Cardiac graft denervation causes inadequate sinus tachycardia in patients after heart transplantation (HTX) which is associated with reduced survival. This study investigated the 5-year results of heart rate control with ivabradine or metoprolol succinate in patients after HTX.
This registry study analyzed 104 patients receiving either ivabradine (n = 50) or metoprolol succinate (n = 54) within 5 years after HTX. Analysis included patient characteristics, medication, echocardiographic features, cardiac catheterization data, cardiac biomarkers, heart rates, and post-transplant survival including causes of death.
Demographics and post-transplant medication revealed no significant differences except for ivabradine and metoprolol succinate use. At 5-year follow-up, patients with ivabradine had a significantly lower heart rate (73.3 bpm) compared to baseline (88.6 bpm; P < 0.01) and to metoprolol succinate (80.4 bpm; P < 0.01), a reduced left ventricular mass (154.8 g) compared to baseline (179.5 g; P < 0.01) and to metoprolol succinate (177.3 g; P < 0.01), a lower left ventricular end-diastolic pressure (LVEDP; 12.0 mmHg) compared to baseline (15.5 mmHg; P < 0.01) and to metoprolol succinate (17.1 mmHg; P < 0.01), and a reduced NT-proBNP level (525.4 pg/ml) compared to baseline (3826.3 pg/ml; P < 0.01) and to metoprolol succinate (1038.9 pg/ml; P < 0.01). Five-year post-transplant survival was significantly better in patients with ivabradine (90.0%) versus metoprolol succinate (68.5%; P < 0.01).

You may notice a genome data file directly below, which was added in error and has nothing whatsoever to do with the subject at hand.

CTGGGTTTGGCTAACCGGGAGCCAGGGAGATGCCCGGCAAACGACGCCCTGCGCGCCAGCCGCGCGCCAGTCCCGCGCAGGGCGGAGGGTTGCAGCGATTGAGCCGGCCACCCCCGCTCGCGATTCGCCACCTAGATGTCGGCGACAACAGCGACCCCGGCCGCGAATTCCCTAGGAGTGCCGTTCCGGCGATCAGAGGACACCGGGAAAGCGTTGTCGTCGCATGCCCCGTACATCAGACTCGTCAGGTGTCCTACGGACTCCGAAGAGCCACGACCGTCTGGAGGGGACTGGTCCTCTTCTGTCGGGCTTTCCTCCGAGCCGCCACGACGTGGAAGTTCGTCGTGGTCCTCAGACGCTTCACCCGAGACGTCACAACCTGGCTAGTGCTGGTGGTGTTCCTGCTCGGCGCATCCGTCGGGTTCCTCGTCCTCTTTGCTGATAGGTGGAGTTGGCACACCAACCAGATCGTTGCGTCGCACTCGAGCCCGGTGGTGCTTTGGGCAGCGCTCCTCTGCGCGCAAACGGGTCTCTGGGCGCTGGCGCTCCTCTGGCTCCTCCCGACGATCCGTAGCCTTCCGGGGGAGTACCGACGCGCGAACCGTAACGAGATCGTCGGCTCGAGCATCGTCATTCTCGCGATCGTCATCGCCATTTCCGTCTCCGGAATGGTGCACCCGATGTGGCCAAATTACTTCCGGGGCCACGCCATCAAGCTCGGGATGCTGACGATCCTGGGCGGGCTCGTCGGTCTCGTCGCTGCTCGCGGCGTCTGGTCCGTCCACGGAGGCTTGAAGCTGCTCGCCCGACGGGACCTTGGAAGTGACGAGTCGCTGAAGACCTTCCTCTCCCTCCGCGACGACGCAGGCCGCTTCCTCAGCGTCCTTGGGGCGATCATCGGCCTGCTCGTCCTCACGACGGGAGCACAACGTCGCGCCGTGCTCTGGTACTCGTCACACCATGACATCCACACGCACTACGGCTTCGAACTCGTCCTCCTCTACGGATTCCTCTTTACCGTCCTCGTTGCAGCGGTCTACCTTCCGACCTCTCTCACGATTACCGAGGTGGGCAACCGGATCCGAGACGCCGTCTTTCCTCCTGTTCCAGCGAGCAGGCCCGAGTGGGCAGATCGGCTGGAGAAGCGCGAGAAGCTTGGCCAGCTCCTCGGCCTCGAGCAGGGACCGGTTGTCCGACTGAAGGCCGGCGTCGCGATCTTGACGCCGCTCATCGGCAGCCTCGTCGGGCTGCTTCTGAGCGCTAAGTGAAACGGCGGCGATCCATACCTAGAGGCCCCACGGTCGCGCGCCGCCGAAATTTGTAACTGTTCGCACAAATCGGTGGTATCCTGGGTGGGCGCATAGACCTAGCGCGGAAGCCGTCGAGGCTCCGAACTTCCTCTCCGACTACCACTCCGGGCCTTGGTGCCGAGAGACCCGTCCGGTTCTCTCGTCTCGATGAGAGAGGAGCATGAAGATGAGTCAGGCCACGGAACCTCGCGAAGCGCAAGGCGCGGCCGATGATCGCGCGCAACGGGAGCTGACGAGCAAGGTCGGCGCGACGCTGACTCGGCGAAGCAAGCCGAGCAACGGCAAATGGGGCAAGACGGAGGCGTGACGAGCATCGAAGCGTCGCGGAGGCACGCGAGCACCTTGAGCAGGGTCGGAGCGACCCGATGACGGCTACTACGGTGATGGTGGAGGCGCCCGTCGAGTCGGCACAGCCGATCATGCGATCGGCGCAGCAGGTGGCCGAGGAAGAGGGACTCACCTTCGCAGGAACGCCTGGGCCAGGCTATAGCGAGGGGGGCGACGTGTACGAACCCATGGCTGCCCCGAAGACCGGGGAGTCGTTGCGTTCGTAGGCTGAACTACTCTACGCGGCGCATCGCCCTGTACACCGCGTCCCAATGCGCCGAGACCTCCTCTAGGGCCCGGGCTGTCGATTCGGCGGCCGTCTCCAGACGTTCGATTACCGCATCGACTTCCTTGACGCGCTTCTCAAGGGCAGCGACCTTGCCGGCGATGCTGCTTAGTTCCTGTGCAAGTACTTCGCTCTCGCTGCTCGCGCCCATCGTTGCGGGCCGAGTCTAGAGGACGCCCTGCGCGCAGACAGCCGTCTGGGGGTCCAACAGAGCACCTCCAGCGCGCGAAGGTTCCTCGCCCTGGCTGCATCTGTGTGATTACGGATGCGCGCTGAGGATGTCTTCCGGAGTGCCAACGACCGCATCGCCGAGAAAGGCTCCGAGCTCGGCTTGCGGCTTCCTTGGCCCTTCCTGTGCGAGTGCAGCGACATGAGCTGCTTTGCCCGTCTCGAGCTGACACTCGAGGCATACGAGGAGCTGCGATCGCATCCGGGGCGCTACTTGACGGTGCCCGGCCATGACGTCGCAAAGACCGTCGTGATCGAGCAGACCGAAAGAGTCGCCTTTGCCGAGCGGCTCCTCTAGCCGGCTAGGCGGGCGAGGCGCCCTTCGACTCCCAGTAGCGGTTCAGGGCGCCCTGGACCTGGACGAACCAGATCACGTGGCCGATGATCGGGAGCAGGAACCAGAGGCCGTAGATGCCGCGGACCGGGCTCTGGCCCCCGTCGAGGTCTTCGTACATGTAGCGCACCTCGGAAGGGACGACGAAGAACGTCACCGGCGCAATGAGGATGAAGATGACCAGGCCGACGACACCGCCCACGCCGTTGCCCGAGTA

Patients receiving ivabradine showed a superior heart rate reduction and a better left ventricular diastolic function along with an improved 5-year survival after HTX.